Auckland Council's recent bid to remove and downgrade a large number of "volcanic viewshafts" was shelved following strong criticism.
Was it another town hall distraction or something more important?
The viewshafts protect our city-wide views of Auckland's volcanic cones - known by mana whenua as tupuna maunga (ancestral mountains) - and have maintained our visual connection with these iconic places for decades.
The reason for council's surprise move is mounting pressure from property developers.
When the council launched the proposed unitary plan, it promoted intensification alongside protection of the viewshafts.
The rub is that developers want to push the intensification allowances much further and higher.
This is another of those crossroads moments for Auckland. Do we preserve our identity, and a key point of difference around the world, or follow the high-rise path?
The maunga have nurtured the people of Auckland for many centuries. They were central to Maori as places of birth, habitation, rituals of daily life, food cultivation and defence.
The tangible inscriptions of the ancestors remain, especially the terraced fortifications. European settlement brought a focus on the maunga as foundation resources for the city. Significant amounts of volcanic rock were quarried, resulting in the destruction of some maunga. They have also been used to locate coastal defences, infrastructure, reservoirs and houses. The setting aside of some of the maunga as reserves provided early protection.
The maunga have come to be treasured and celebrated by all communities for their striking landscape and heritage features, the distinct identity and sense of place they inspire, and their value as open spaces for all Aucklanders in a growing city.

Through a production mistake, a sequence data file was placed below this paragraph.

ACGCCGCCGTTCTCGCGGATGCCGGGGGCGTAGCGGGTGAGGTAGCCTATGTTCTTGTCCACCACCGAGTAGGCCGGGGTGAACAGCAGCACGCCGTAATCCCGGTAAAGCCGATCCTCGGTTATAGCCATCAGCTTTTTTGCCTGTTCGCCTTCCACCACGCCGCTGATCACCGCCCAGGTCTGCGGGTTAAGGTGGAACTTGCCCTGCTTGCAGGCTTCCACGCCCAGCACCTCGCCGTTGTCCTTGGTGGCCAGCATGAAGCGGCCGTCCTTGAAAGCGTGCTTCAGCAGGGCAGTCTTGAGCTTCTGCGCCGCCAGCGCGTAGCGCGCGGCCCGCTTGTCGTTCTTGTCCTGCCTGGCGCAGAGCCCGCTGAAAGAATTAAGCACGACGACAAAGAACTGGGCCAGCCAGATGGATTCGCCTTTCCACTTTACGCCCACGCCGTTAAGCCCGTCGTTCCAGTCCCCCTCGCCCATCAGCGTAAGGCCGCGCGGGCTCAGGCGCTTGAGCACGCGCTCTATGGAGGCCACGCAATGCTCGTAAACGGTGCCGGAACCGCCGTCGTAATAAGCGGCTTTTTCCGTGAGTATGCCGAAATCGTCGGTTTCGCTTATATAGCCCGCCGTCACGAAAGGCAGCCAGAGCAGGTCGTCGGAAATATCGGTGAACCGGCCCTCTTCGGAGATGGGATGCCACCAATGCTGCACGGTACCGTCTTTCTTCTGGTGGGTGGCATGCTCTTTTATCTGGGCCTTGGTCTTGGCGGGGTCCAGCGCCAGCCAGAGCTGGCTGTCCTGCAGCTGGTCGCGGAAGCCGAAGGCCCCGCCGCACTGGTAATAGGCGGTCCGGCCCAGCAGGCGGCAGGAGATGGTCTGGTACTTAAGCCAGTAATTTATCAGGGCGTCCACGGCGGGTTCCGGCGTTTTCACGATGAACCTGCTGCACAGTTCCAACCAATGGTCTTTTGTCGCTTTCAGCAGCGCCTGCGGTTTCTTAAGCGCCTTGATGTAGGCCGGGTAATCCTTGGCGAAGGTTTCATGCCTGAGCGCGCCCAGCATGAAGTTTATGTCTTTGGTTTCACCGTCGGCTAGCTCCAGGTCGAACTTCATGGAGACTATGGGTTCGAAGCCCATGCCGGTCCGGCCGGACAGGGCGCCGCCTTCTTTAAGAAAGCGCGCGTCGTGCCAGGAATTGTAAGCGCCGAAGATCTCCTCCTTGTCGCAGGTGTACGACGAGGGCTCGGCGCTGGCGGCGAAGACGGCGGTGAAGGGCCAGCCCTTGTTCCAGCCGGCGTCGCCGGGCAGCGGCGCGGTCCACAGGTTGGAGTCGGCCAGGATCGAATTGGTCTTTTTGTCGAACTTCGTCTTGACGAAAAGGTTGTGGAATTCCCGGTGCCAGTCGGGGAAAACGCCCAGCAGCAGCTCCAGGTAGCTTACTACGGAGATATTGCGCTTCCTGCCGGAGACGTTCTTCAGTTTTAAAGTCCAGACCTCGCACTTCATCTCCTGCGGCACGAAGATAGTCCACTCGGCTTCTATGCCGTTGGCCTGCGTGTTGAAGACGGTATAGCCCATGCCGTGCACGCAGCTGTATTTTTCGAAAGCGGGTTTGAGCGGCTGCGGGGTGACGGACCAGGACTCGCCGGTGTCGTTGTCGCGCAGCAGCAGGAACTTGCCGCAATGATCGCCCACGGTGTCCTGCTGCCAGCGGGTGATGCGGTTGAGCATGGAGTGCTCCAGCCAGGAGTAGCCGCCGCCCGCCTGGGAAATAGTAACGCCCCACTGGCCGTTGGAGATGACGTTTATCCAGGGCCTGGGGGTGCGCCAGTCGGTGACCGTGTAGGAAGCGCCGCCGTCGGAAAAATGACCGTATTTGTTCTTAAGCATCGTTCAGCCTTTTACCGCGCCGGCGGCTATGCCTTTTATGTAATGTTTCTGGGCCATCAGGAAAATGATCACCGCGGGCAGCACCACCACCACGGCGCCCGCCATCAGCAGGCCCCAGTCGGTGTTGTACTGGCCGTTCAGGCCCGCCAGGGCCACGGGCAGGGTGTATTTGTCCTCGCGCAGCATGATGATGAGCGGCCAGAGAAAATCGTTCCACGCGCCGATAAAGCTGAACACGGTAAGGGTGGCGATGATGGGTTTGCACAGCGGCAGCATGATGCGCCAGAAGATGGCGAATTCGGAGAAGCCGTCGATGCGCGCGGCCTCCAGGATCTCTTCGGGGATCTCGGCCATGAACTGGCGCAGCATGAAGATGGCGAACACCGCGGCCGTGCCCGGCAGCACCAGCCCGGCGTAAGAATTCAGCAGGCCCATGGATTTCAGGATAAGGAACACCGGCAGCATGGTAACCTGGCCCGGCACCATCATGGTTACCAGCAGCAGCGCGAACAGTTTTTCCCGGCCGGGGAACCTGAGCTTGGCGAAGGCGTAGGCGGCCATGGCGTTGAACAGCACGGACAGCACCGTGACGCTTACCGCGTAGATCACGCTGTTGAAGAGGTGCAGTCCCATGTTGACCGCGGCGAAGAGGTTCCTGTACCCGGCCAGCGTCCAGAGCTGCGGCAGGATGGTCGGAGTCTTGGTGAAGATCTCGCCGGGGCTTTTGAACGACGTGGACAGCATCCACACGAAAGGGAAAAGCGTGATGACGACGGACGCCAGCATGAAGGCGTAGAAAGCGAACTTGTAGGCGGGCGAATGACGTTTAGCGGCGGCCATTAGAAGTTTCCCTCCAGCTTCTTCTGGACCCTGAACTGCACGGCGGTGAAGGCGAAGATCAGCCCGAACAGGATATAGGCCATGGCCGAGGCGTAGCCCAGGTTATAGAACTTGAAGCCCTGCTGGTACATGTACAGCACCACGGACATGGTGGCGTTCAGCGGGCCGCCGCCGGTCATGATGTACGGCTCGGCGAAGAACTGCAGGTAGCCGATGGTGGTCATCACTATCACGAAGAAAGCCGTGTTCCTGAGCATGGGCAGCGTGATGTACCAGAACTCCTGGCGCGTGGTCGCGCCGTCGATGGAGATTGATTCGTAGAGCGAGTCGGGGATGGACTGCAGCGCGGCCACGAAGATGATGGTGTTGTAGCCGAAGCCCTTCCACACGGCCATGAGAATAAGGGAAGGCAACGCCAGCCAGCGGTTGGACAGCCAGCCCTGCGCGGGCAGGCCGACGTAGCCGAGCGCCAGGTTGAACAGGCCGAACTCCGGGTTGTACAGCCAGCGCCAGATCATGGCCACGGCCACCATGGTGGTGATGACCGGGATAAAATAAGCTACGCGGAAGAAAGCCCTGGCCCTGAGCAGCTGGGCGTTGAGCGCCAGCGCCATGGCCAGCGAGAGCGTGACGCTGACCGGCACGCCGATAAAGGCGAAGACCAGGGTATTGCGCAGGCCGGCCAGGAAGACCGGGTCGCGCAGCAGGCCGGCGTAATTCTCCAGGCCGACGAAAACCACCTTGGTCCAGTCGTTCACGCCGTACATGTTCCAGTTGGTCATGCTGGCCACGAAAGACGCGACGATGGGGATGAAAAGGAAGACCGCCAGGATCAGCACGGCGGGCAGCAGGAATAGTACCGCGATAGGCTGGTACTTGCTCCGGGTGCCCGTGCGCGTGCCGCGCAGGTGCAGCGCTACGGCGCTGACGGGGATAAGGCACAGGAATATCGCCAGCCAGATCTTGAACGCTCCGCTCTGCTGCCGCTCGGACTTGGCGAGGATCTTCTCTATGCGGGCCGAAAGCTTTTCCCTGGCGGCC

The viewshaft debate is, however, not the only challenge facing the maunga.
A feature of the high profile Tamaki Collective Treaty settlement was the creation of a new co-governance authority with the statutory mandate to protect and manage the volcanic cones. The Tupuna Maunga Authority - with equal mana whenua and Auckland Council membership - has had a lot to do in its short time on the job.
The motivation of the 13 tribes of Auckland was to reverse the trend of neglect. The maunga received ad hoc management from the former legacy councils and operational budgets were very modest. The important work of volunteer groups certainly helped but resources were limited.
Early priorities of the authority have included increased pest and weed management, a maunga-wide alcohol and smokefree policy, consistent access arrangements and event parameters, and making the maunga safer places.
The traffic restrictions at Maungawhau/Mt Eden have received national attention. The terraced earthworks there are among the largest constructed fortresses in the Southern Hemisphere and the tribes of Tamaki continue to maintain their customary connections. With the recent motor vehicle restrictions to the summit (other than for limited mobility), Maungawhau is now a much safer place to walk and the maunga experience has been greatly enhanced. The maunga is finally getting the respect its history and significance warrants.
Yes, Auckland needs a more intensive built environment, but that does not need to be at the cost of the most special parts of our city. Sound planning can accommodate both outcomes.
An important next step for the Tupuna Maunga Authority is its proposed Integrated Management Plan which aims to restore, enhance and protect our treasures. We look forward to receiving the shared aspirations of Aucklanders for these special places.
Over a year into its existence, the Tupuna Maunga Authority has notched important early achievements. And it has done so while being a model of consensus, with unanimous decision-making being the norm.
Perhaps the most noteworthy - from a public perspective - is our decision to proceed with planting a new tree on Maungakiekie - One Tree Hill. Having Maori and Pakeha in partnership on a single authority has paved the way for a decision which proved elusive for preceding governance bodies for nearly two decades.
While that will symbolise the deep regard we have for our maunga, we need more than photo opportunities and lip service if we are to properly protect our natural heritage. And that will make a difference if we are to achieve global recognition of the volcanic cones through Unesco World Heritage status.
So yes, the viewshafts are that important.